When you’ve settled on your business idea and are ready to make your vision a reality the business and legal bureaucracy can also make the process feel more overwhelming than expected. With an abundance of legalese and different business terminology, it can be difficult to navigate from concept to registered business. If you’re struggling with how to incorporate your startup in the U.K., look no further. The first thing to note is that the U.K. is a complex legal space that actually comprises three separate legal jurisdictions: England and Wales, Scotland and Northern Ireland. This blog walks you through how to register a startup in England and Wales, outlining each step you’ll need to take to set up your company.

When and why you should register your startup

Before you register a business startup, you need to have a good understanding of your current and projected business setup. This will impact which legal business structure will be most suitable for your startup, because some structures have certain tax benefits or more scope for growth than others. You’ll need to consider factors such as personal liability, tax implications, and management structure.

Read about the different business structures and their different characteristics, advantages and disadvantages in our guide to Types of Business Structure in the U.K.

Once you’ve made your decision about which business structure is best for you, you can embark on the startup company registration process. 

How to register your startup in England and Wales

The process for registering a startup company will look a little different depending on which business structure you decide on. In this next section, we walk you through the steps for sole traders, limited companies, and different business partnerships.

How to Register as a Sole Trader

If you choose to operate your business startup as a sole trader you need to bear in mind that your business does not exist as a ‘legal’ entity separate to you. This means that you are personally liable for the business’ debts. In addition, your business’ income will be taxed on an ‘income tax’ basis rather than benefiting from the corporation tax rate, which beyond a certain threshold could be disadvantageous. However, the registration process is comparatively simpler than other business structures.

To register as a sole trader:

  1. Register with HMRC by registering for Self-Assessment
  2. You can choose to operate your startup under your own name or choose a separate name for your startup, but you don’t need to register your name.
  3. Be aware of your administrative responsibilities to keep and retain records of your business’ sales and expenses, and to file your tax returns and pay income tax.
  4. Note that if your annual turnover exceeds £85,000 (correct at time of writing), you’ll have to register for VAT.

How to Register as a Limited Company

Registering your startup as a limited company creates a separate, standalone legal entity for your business that is separate from you. This means that any shareholders’ personal liability is limited. Often, limited companies are perceived to be more ‘credible’ or ‘professional’ because, for example, investors won’t lose more than their initial investment. There are also certain tax benefits associated with operating as a limited company, such as payment through dividends to reduce the amount of income tax owed.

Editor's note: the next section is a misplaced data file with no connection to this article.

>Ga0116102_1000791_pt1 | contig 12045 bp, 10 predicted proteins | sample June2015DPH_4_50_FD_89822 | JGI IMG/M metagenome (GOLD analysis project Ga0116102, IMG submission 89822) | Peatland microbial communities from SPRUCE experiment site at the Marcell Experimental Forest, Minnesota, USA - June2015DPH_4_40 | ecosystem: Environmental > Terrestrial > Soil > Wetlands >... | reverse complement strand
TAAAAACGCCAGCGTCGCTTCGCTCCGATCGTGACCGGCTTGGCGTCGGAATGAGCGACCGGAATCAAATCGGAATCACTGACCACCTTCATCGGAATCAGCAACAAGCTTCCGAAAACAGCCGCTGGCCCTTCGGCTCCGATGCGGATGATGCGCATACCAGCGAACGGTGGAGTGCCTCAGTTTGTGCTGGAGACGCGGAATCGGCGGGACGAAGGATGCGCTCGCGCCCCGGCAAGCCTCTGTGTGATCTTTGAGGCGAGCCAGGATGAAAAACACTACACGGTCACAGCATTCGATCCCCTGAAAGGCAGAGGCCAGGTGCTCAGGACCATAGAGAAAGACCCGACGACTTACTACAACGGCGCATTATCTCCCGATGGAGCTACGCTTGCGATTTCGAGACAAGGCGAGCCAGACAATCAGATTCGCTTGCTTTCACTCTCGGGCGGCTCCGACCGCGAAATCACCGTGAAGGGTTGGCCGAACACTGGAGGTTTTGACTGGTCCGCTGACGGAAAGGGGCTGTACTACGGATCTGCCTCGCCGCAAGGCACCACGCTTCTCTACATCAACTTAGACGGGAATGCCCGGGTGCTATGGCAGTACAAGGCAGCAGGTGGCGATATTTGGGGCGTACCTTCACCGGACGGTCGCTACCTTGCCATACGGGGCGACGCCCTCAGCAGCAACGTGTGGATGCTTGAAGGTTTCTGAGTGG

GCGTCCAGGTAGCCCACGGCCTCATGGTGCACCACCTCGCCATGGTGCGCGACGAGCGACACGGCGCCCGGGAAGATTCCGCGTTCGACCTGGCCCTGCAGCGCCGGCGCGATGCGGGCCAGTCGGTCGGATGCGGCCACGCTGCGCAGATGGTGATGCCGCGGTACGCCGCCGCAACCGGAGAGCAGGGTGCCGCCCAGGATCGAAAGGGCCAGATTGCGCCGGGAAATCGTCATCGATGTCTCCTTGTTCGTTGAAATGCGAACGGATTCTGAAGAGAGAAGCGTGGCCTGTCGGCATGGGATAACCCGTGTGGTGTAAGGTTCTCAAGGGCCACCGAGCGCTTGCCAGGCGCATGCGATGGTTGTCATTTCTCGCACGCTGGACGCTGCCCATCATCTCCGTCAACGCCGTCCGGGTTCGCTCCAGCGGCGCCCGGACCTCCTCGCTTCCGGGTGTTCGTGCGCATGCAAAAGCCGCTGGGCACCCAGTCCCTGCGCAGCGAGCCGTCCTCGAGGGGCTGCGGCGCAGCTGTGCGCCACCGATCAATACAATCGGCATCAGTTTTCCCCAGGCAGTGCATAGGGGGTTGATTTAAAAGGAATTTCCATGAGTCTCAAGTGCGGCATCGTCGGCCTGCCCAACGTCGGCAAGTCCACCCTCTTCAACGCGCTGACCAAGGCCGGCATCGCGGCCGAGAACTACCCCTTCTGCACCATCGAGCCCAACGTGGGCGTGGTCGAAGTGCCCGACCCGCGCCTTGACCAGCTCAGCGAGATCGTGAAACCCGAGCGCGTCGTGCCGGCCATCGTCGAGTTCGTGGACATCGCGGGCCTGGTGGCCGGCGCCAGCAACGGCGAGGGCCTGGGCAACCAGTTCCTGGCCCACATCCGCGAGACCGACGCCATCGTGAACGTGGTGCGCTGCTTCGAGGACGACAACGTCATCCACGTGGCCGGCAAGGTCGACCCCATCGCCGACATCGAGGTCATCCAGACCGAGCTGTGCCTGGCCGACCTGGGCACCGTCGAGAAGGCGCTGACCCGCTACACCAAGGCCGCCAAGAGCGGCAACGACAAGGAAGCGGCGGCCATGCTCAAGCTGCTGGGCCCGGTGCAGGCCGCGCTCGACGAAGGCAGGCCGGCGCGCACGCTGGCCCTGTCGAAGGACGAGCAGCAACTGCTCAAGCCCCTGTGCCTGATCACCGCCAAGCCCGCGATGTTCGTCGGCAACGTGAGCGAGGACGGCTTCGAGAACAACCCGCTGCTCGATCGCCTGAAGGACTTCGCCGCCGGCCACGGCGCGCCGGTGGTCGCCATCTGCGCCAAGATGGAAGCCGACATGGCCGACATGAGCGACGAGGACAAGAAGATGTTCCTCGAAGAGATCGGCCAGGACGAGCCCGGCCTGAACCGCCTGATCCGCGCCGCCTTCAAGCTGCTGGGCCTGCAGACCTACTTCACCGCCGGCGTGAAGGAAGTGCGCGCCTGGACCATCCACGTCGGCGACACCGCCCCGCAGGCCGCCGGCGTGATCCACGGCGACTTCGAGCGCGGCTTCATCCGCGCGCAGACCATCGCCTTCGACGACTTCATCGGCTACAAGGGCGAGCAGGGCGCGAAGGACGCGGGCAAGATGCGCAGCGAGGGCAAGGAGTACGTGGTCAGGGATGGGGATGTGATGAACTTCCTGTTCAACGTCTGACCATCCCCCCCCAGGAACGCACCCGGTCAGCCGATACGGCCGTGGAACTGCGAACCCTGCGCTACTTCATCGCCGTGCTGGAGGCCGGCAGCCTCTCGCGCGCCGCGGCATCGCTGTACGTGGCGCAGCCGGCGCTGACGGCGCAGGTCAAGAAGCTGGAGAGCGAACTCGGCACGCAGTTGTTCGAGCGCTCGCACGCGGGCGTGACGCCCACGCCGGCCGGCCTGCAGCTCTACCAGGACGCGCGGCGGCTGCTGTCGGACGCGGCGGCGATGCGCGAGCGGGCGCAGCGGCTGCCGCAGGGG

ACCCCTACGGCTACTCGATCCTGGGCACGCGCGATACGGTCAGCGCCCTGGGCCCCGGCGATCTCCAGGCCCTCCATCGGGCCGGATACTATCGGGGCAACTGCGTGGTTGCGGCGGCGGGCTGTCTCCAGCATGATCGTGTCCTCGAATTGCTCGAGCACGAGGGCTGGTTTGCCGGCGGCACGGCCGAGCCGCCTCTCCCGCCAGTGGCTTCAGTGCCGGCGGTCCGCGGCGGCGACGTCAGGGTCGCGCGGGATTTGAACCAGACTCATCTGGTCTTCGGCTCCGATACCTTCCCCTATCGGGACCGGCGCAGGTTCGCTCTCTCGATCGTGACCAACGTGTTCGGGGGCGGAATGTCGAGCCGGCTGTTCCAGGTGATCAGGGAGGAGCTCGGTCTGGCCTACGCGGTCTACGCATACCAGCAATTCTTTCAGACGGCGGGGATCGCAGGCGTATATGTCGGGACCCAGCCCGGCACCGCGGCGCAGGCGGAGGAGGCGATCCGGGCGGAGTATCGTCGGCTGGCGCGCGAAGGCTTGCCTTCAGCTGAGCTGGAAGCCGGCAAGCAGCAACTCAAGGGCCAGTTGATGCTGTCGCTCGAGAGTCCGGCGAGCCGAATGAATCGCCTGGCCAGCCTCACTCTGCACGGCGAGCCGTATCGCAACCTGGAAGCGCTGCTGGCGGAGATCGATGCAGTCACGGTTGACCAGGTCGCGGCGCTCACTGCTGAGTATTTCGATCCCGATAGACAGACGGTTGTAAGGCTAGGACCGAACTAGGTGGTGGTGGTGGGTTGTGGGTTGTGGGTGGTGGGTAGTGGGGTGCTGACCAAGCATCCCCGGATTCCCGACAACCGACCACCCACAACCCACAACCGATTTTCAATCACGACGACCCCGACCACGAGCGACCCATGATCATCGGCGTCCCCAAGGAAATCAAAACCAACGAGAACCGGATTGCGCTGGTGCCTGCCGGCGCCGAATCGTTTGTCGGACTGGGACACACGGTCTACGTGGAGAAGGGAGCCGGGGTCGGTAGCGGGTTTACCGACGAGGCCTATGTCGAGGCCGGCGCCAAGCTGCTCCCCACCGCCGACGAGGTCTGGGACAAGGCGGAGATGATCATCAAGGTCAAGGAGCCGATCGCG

To register as a limited company:

  1. Check your startup’s name is still available. You should ensure that your name isn’t offensive and you will have to include ‘limited’ or ‘ltd’ at the end.
  2. Be prepared to change or slightly amend your business name if there is a pre-existing company with the same or similar name.
  3. Issue capital, this means issuing shares in your company. Your company must have at least one shareholder when it is registered. Most companies will issue shares at a value of £1 to each shareholder when starting out.
  4. Finalise your business’ memorandum of understanding and articles of association and get them signed by your startup’s director, shareholder(s) and secretary.
  5. Register your startup with Companies House. You’ll need to provide your company’s address (this doesn’t have to be an official office, but must be somewhere that you can receive post). Name your company’s director(s) and fill out their personal information including name, DOB and address. Finally, you’ll need to disclose your shareholders alongside their personal information.
  6. You’ll have to pay the company incorporation and registration fee, which is currently (at time of writing) £40 for paper incorporation and £12 if you do it online (this can be paid by debit or credit card) and your company is usually registered within 24 hours. Same-day incorporation costs £100 on paper and £30 online.
  7. Most businesses register with HMRC for corporation tax and PAYE (as an employer) at the same time as registering with Companies House. The deadline for registering with HMRC is within three months of when you start trading.